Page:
Today marks the one year anniversary of the General Election and what feels like the last time anything changed in UK politics. The polls are more or less identical, showing a small Conservative lead. The path of Brexit – even the government’s preferred path – is as clear as mud. The Prime Minister remains in mortal danger, amid constant rumours of her imminent demise, while rivals blatantly defy her and position for the succession.
Leaked Johnson speech piles pressure on May
Boris Johnson last night warned of a Brexit meltdown, called for Theresa May to show ‘guts’ in negotiations, the Treasury ‘the heart of Remain’ and, most incredibly, that Donald Trump would handle it better. This, after David Davis deliberately provoked widespread speculation of an imminent resignation, before reaching an uneasy compromise over the length of May’s post-Brexit ‘backstop’ plan.
By naming an end-date of 2021 for that backstop period, the Tories may have delayed their civil war for the time being but the writing is on the wall for May. Her exit during this parliament is a matter of when, rather than if. Authority over the Cabinet is evidently lost and polls taken earlier this week recorded that 24% of Tory members want her gone now and 69% before the next election.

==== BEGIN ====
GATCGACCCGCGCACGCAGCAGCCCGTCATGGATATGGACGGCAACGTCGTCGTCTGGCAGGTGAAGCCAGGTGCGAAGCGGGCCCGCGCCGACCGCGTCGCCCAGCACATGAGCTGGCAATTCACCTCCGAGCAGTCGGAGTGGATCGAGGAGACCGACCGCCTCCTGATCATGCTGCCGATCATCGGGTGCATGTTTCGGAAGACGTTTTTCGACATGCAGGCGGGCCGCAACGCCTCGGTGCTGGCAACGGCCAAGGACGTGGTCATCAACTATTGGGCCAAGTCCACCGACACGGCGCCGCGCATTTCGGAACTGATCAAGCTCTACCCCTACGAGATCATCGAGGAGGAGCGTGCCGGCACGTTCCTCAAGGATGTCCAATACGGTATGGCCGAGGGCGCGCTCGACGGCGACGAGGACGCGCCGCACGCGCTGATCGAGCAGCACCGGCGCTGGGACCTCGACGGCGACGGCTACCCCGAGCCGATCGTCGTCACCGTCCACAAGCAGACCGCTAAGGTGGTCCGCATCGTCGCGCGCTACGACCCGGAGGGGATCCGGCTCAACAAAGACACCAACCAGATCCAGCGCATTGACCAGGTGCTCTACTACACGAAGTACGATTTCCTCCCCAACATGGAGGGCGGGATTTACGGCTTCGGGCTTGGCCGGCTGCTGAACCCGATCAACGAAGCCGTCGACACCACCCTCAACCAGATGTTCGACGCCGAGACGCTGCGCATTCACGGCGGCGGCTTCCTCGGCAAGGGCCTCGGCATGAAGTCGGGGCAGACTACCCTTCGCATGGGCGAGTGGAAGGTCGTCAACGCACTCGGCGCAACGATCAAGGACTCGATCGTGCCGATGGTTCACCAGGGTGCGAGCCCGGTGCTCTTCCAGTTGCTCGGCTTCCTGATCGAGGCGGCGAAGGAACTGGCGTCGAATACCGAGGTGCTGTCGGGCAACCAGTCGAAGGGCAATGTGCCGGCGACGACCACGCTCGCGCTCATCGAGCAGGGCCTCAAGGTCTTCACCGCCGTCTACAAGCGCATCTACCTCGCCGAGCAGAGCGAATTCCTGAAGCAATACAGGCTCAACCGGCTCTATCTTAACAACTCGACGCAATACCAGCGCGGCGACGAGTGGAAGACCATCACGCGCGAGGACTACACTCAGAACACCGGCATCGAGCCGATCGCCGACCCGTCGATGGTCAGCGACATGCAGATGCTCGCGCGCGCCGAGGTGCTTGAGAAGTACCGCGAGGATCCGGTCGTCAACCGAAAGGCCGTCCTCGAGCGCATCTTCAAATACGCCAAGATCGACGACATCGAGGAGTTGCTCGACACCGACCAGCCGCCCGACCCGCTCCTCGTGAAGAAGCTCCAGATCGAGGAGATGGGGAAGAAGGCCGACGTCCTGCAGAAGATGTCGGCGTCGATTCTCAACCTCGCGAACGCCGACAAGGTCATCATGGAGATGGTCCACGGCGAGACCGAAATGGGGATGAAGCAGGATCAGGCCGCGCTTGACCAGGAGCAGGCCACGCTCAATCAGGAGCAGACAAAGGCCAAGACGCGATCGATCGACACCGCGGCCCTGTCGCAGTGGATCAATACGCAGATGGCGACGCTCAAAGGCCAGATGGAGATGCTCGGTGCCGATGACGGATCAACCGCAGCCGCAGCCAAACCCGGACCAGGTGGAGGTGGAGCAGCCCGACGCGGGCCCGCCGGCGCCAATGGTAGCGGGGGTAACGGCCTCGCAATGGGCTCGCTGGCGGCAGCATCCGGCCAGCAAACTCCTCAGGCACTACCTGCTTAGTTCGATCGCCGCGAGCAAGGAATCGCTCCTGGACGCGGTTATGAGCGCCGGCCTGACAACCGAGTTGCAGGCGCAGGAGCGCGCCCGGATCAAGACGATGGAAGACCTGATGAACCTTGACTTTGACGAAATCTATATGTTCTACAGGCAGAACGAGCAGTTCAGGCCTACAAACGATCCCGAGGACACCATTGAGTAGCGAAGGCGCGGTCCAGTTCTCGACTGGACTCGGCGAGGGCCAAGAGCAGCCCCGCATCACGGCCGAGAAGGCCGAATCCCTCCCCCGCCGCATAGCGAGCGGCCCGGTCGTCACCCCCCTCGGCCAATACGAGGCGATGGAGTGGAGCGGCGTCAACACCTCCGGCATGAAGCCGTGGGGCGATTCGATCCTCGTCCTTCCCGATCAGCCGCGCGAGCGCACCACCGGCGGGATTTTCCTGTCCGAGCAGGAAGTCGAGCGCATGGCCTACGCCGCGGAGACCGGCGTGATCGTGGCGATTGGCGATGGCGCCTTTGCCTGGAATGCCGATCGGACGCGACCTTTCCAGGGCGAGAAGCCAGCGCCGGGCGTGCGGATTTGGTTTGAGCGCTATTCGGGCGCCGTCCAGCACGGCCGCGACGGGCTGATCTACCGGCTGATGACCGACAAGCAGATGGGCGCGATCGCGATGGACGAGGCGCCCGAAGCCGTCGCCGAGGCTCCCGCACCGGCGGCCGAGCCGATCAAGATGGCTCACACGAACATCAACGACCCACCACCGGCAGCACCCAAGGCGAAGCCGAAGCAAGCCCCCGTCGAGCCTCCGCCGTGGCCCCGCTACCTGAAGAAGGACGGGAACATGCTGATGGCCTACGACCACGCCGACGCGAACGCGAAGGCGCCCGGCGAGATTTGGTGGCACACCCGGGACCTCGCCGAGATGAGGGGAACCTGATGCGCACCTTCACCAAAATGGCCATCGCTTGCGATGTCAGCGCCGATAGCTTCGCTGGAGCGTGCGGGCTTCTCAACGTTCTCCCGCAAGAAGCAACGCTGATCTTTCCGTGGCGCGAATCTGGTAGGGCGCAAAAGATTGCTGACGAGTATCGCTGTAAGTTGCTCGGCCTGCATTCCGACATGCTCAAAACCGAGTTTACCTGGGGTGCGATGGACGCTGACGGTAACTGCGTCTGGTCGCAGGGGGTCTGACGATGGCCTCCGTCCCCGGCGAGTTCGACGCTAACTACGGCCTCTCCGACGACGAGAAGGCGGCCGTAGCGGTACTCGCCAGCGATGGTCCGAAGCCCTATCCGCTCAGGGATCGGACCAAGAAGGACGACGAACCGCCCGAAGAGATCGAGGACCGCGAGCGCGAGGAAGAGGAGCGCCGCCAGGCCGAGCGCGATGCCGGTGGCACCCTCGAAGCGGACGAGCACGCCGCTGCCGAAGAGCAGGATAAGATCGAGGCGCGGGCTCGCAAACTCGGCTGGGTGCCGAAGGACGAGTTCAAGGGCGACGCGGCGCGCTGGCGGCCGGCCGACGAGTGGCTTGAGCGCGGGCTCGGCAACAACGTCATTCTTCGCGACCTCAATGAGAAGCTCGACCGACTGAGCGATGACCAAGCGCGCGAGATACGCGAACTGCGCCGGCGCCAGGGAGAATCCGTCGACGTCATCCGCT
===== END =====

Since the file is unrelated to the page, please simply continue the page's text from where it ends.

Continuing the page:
Gove emerges as the likeliest replacement
In our market on the year of May’s exit, 2018 and 2019 are both trading around 2.8. Those combined odds means she’s rated only 28% likely to survive until 2020, let alone be around to complete the backstop period.
In the meantime, Betfair markets are signalling a new front-runner to replace May as Next Conservative Leader and Next Prime Minister. Michael Gove, recommended at 14.0 back in February, has been backed heavily and is now trading at 6.6 and 7.4 to assume those respective positions.
Whilst one must never forget the terrible record of early Conservative leader favourites, I reckon Gove’s odds still have a long way to fall. Party leader markets are never as open as they first appear. Front-runners and factional leaders emerge, like-minded MPs quickly jump behind them and the field is whittled down to at most, a handful of realistic contenders. Identify them early and you should be sitting on a nice position when the contest arrives.